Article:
I honestly feel AMD has learned a lot on the nuances of their Ryzen lineup and is geared to make Ryzen+ and Ryzen 2 considerably better unlike minor improvements that Intel has made across the core i lineup.
Posted on Reply
#12
Vayra86
Vya Domus said:
I hope not , I don't want all CPUs to be identical. It's perfectly fine for AMD to have the core count advantage and decent single thread performance at a low price. We all know how things end up when you try to reach for the best results in every single area.
LOL yeah, you're actually in danger of becoming a market leader when you do everything right... And get good margins to fund your R&D

With a fanbase that reasons like you, AMD doesn't even need enemies!
Posted on Reply
#13
Vya Domus
Vayra86 said:
LOL yeah, you're actually in danger of becoming a market leader when you do everything right... And get good margins to fund your R&D
Look at the history of all these 30-40 years of the semiconductor industry and you'll see that the most successful products where almost never the "very best"and also not necessarily backed by astronomic R&D budgets. It's why you've got things such one of Intel's most successful chip , the Penitum 4 , everywhere despite it being objectively , garbage. I simply fail to see the value in having products that differ just by which brand tag they have slapped onto them. If you do , by all means go ahead and support such a market with your only weapon as a consumer , your wallet.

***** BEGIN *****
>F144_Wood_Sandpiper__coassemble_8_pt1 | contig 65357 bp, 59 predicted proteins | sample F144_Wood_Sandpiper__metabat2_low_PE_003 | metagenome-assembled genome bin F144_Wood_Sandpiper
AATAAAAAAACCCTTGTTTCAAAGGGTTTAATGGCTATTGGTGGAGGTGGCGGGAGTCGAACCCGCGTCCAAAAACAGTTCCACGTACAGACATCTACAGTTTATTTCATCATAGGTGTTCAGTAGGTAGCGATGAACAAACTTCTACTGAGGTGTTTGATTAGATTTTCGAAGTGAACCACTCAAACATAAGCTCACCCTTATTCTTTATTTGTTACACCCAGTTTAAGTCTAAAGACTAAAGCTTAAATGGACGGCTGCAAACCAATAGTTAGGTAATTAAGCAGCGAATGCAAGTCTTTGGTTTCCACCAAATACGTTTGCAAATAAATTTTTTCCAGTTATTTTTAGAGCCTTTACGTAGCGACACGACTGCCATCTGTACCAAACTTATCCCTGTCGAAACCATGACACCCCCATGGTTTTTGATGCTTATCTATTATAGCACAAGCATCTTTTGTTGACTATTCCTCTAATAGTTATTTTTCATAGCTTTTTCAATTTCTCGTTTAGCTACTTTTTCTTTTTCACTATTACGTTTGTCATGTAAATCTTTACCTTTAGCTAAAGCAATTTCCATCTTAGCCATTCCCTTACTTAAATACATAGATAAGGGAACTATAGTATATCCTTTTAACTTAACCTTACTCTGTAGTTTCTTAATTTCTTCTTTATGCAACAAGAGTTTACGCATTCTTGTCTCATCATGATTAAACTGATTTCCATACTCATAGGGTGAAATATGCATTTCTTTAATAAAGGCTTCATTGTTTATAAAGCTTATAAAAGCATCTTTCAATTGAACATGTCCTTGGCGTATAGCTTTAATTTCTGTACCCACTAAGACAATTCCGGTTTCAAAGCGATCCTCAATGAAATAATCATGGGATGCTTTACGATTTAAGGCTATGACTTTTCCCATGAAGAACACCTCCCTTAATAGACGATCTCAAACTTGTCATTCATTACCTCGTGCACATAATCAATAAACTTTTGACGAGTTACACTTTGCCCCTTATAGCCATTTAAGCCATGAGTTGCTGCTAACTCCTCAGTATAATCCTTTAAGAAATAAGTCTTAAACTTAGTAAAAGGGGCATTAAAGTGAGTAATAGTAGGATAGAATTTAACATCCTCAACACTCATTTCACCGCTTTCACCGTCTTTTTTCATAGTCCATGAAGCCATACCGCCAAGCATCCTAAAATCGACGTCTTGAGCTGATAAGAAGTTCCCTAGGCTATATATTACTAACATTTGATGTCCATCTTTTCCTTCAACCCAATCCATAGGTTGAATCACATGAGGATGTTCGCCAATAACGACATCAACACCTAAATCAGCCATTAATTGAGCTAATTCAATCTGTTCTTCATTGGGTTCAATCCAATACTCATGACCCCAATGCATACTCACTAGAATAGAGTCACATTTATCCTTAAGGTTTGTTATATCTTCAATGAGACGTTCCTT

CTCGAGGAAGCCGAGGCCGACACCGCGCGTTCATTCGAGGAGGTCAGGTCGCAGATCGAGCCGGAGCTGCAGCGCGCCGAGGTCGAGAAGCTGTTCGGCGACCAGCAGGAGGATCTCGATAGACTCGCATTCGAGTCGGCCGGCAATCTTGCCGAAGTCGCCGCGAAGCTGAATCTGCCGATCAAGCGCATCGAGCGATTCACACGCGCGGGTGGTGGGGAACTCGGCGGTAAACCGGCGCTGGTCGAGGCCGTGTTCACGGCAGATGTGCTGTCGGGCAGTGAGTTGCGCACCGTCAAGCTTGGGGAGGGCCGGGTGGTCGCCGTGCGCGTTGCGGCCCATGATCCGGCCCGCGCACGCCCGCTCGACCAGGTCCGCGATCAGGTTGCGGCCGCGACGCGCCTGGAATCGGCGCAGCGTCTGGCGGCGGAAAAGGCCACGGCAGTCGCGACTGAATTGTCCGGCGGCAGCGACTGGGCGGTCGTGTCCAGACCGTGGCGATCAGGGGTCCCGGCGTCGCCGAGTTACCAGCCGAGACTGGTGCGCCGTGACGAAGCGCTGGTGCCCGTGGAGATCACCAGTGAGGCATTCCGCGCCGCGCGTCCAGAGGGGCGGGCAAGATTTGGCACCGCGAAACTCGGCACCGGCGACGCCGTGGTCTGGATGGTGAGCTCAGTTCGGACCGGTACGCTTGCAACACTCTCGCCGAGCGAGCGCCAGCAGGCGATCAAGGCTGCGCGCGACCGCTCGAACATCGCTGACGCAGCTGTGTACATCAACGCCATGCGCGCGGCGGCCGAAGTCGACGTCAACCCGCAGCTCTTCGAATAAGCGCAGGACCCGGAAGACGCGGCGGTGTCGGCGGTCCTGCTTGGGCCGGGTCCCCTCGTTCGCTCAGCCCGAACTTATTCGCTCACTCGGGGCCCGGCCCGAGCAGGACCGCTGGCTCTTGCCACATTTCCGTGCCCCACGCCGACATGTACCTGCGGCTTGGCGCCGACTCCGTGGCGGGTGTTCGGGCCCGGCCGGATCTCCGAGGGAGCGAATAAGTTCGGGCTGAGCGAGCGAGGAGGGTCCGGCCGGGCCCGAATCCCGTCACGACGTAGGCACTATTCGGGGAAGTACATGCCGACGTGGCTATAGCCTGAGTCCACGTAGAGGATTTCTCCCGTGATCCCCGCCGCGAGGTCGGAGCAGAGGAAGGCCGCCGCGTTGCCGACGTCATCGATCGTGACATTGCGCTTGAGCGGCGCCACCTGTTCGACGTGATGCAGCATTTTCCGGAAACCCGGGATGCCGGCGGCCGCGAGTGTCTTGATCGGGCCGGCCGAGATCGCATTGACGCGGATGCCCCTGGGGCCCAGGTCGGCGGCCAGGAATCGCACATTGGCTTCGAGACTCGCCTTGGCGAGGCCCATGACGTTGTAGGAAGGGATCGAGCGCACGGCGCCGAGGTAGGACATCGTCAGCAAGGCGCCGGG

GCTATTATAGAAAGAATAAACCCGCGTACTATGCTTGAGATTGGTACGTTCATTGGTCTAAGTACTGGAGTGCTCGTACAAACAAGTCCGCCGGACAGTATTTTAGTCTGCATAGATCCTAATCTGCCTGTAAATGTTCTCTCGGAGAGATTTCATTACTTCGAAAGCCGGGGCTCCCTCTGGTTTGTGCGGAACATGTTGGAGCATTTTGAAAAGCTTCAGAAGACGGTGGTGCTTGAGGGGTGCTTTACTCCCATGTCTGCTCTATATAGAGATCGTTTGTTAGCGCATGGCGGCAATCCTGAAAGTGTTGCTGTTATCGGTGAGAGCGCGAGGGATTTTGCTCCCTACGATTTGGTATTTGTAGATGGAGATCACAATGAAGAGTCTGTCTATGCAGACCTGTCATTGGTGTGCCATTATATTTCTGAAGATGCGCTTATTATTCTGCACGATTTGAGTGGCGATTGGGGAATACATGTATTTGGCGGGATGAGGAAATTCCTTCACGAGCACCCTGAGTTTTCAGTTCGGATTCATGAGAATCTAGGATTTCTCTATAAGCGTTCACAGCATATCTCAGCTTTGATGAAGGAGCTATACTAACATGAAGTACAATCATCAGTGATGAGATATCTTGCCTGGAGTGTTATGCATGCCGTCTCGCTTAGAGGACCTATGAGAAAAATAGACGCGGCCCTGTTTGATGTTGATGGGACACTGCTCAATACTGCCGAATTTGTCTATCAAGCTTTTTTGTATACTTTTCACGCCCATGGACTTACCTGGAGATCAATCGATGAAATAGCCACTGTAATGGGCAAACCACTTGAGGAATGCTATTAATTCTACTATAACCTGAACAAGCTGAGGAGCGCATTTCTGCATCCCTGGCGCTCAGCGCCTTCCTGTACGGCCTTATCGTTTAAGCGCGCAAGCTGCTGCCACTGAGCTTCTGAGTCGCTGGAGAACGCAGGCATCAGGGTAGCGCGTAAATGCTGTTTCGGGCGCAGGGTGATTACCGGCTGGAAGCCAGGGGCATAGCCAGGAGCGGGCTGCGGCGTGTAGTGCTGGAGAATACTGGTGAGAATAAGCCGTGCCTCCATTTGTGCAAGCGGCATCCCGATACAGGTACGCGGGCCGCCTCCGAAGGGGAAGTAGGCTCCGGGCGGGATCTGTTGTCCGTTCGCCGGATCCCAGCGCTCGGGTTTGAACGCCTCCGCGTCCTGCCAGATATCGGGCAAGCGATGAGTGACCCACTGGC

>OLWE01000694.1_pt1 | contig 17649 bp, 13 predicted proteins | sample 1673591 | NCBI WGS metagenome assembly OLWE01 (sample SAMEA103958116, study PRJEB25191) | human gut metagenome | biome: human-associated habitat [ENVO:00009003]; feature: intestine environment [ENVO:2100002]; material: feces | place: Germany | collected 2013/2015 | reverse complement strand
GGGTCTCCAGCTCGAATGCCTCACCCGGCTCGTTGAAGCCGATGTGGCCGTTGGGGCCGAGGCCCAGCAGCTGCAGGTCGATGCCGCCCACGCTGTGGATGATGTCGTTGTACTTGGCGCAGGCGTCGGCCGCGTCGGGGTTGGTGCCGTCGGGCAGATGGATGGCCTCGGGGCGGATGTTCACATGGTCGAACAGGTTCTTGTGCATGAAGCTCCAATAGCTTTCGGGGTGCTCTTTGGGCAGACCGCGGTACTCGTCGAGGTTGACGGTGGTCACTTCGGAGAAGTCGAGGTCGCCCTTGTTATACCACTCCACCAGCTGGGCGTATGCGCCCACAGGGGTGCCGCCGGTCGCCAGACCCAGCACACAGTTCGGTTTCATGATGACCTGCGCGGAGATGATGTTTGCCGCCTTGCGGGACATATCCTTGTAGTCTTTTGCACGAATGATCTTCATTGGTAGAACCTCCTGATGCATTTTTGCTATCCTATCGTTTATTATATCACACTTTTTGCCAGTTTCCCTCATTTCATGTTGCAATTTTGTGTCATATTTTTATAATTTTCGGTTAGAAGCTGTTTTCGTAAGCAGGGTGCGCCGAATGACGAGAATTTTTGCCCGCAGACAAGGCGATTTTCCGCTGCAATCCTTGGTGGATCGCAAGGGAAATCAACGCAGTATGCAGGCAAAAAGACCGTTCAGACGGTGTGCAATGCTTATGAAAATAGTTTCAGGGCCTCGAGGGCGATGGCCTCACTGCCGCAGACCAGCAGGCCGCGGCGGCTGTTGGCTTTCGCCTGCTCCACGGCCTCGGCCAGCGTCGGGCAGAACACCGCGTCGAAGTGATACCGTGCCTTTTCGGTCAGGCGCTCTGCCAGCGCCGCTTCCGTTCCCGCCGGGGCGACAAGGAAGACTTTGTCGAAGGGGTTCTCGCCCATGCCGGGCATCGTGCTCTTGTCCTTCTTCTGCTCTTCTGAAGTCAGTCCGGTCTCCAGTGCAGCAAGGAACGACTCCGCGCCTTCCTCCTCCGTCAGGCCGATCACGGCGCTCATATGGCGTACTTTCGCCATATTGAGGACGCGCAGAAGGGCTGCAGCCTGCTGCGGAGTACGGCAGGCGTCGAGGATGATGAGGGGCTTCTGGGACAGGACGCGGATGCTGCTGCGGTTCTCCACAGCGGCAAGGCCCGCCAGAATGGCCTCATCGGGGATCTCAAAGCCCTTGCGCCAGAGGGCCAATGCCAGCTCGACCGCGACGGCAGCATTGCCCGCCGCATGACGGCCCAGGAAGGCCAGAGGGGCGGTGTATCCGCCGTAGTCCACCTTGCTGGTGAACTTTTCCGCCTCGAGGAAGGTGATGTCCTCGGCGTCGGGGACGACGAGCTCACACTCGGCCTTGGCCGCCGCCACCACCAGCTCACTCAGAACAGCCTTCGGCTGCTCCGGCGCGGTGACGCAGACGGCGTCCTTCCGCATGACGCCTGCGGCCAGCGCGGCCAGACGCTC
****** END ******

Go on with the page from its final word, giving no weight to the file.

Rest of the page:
I want to have the option to buy products from different companies that have different characteristics at different price points. As it happens that's very convenient for AMD because of two reasons :

1) The days of having improvements in terms of CPU technology by an X factor across the board are long gone , most of what you can do today is push for a couple of things while trying to mitigate your losses in other areas.

2) It's the only way for them to differentiate themselves. I certainly wouldn't have been impressed by Ryzen 7 for example if it was a 4c/8t CPU at 5 Ghz for the same money as the 7700K . No reason to buy one over the other.

Thankfully , AMD understood this.

Vayra86 said:

With a fanbase that reasons like you, AMD doesn't even need enemies!
I'm not part of any fanbase , it's a mindset that can prevent us from being overrun by overpriced garbage which on top of that is the same everywhere you look. Something like the smartphone industry.

Basically , you can look at it which ever way you want , you're neither right or wrong.
Posted on Reply
#14
Vayra86
Understood, I can see your point.
Posted on Reply